Given the potentially catastrophic toxic sludge flood in Hungary I was wondering where most of the aluminum for bikes comes from. Are there companies that give consideration to sourcing aluminum from suppliers with good environmental records?
I definitely agree with Zorba, aluminum sourcing is one of the most energy consuming processes there is. To close your eyes on the reality behind our toys is kind of ignorant. But, some people like to be and stay ignorant
Reality is, publicly traded companies are purely driven by profit for the share holders. If an aluminium refinery can get away with doing the bare minimum required by law (sometimes less), then they will, even if they know they are on the edge of a disaster.
E.G. recent BP blowout, Free Port mine, Pipa Alpha.
As far as I know, with regards to bikes, Chris King is the only company I can think of that touts an environmental consciousness. Be aware that carbon fibre and resin manufacture is very much a polluting process.
Edit. Those poor bastards in Hungary, because the inspector didn't do his job or the design was inadequate. Apparently it was inspected a couple of weeks before=he likely got paid off or was ignorant.
Mining dams blow all the time. We had a disaster a few years ago just a few miles away from my house.... in Aznalcollar, it was a huge disaster and it's really expensive to fix the land, the mining company is trying to avoid the payment...
Interesting the hate in this thread for even asking the question. I certainly would support a company that considered the source of their raw material. This is one of the reasons I've bought King headsets before.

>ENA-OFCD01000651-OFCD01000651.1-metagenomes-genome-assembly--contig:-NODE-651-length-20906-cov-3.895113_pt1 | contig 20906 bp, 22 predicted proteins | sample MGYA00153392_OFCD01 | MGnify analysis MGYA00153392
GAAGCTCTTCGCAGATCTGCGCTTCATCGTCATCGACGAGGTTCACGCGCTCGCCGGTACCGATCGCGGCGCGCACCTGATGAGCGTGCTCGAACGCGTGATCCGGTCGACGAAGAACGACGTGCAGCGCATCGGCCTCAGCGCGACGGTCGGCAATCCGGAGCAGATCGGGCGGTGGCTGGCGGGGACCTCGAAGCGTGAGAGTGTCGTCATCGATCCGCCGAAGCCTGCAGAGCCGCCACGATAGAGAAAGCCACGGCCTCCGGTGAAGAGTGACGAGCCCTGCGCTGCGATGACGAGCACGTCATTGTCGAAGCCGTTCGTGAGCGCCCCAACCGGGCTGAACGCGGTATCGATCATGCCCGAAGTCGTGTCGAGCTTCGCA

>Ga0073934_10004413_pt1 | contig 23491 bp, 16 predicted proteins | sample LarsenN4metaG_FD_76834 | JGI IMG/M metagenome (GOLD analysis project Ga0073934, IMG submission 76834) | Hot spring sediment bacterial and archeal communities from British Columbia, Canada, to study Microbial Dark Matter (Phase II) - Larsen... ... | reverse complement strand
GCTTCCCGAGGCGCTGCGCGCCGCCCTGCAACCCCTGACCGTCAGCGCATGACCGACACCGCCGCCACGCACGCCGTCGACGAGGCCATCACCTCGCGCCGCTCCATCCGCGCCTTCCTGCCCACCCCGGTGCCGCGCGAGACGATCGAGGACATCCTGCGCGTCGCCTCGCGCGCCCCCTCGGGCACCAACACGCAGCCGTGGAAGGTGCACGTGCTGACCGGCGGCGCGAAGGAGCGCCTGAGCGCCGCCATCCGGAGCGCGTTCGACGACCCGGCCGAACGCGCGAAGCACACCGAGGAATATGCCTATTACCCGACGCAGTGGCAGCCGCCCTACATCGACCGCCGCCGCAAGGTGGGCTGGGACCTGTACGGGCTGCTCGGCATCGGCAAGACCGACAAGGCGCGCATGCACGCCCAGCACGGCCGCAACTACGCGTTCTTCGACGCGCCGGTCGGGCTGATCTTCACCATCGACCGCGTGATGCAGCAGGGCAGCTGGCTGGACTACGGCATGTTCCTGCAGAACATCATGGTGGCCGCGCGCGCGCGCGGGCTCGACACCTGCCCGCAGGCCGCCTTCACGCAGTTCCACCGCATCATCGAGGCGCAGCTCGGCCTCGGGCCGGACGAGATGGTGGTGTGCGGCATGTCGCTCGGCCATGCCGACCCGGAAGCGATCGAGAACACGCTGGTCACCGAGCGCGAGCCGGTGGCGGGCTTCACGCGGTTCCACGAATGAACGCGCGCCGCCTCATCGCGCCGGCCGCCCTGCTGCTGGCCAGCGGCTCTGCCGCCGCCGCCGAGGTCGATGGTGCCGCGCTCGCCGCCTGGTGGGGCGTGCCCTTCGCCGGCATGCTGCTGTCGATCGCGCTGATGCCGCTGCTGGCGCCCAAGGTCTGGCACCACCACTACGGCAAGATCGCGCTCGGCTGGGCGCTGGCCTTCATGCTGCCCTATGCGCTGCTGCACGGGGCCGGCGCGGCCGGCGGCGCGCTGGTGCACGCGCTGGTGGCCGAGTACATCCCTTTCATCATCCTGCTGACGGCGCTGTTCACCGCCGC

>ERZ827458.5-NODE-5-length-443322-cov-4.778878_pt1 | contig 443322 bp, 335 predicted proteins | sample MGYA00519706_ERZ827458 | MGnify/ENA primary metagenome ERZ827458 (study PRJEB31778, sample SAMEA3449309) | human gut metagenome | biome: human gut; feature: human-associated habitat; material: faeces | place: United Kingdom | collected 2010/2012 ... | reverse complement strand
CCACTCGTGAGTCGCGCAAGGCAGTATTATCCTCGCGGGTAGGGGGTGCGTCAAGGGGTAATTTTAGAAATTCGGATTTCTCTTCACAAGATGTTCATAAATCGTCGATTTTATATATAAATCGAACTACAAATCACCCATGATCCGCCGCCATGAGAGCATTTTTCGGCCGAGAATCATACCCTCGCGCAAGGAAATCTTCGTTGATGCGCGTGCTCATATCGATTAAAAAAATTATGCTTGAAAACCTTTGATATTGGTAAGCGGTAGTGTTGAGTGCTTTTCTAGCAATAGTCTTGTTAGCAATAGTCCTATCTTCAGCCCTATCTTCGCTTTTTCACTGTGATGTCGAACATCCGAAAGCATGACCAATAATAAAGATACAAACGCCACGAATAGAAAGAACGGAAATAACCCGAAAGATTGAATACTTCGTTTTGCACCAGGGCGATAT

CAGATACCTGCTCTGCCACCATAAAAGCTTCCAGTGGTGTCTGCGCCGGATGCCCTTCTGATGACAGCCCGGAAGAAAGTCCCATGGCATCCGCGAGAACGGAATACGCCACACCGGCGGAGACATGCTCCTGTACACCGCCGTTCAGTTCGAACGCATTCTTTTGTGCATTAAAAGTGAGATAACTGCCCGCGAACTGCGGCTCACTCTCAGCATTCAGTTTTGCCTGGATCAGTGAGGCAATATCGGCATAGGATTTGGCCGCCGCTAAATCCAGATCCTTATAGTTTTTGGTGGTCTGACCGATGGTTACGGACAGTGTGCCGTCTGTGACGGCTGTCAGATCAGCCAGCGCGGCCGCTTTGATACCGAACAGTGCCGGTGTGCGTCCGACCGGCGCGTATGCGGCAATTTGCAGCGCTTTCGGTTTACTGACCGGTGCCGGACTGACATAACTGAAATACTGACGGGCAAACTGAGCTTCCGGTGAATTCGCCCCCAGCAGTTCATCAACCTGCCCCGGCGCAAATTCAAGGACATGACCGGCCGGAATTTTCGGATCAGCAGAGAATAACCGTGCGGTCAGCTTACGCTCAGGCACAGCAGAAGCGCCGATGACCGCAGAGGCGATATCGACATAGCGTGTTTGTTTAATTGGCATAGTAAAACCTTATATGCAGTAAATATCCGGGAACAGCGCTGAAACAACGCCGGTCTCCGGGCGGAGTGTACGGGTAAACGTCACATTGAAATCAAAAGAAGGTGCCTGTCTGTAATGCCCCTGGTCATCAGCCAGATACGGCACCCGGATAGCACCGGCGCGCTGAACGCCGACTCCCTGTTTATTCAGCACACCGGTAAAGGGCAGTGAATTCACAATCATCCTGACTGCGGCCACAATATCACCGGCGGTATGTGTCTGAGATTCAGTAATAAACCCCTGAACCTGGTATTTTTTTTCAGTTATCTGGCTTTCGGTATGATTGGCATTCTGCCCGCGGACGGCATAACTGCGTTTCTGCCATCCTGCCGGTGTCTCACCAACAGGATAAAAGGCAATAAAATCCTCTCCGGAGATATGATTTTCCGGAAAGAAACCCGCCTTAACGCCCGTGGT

The argument that airplanes and cars use way more so it's ok not to worry about bikes is a funny one - one worth looking into. It may be quite shocking how much aluminum the bike industry does consume. Regardless, we're all a part of the machine and have a part to play.
Perhaps if a good carbon recycling process is developed that's the way to go.
Remediation of the Chernobyl disaster decades after the fact does nothing for the areas (people, wildlife, plants) during the event and for years to come. Genetic damage cannot be cleaned up and its problems can take a long time to manifest.
The same goes for oil spills (especially for BP with the untested dispersant). You can still find oil in the environment from the Ixtoc and Valdez even years after the fact. Its not possible/cost effective to completely clean up the spills.
There is NO WAY that directly effected area in there can be somehow de-contaminated! And that it wasn't enough, the toxic ****s are going to contaminate all underground reservoirs of water in few hundreds of KMs along the river Danube. The winter, which is mostly rainy in Hungary, is going to come in 2 months. The devastation and impact on DNA and RNA will spread among several countries, not only Hungary.
I wouldn't say the problem is in material. Isn't it the man who always makes "mistake"?
If we could only grow carbon fibre bamboo hemp...seriously though, maybe bike companies (or someone) could offer old frame recycling incentives when buying new bikes? Guess it all comes down to $ in the end...
Steels better anyway. Buy steel frames. Simple.
I personally collect and recycle well over my bikes weight in ally and steel each year from the bush.
My car runs on LPG, my girls Deisel. Ideally here in Oz, I'd use natural gas, and am looking into it. Electric cars will be so rad, but the batteries still suck, and it's expensive to convert your car, and I know as soon as I do, some company will bring out a cheap one that's better.
yep, I actually had that in my original post but edited it out. The guys from MIT came in and pitched their technology to my group at work about 6 month ago. Pretty impressive. I really like the net shape preforms. They would be good for a small frame builder. hint to all those out there.
Anyway, they use post consumer bicycle parts as part of their feedstock.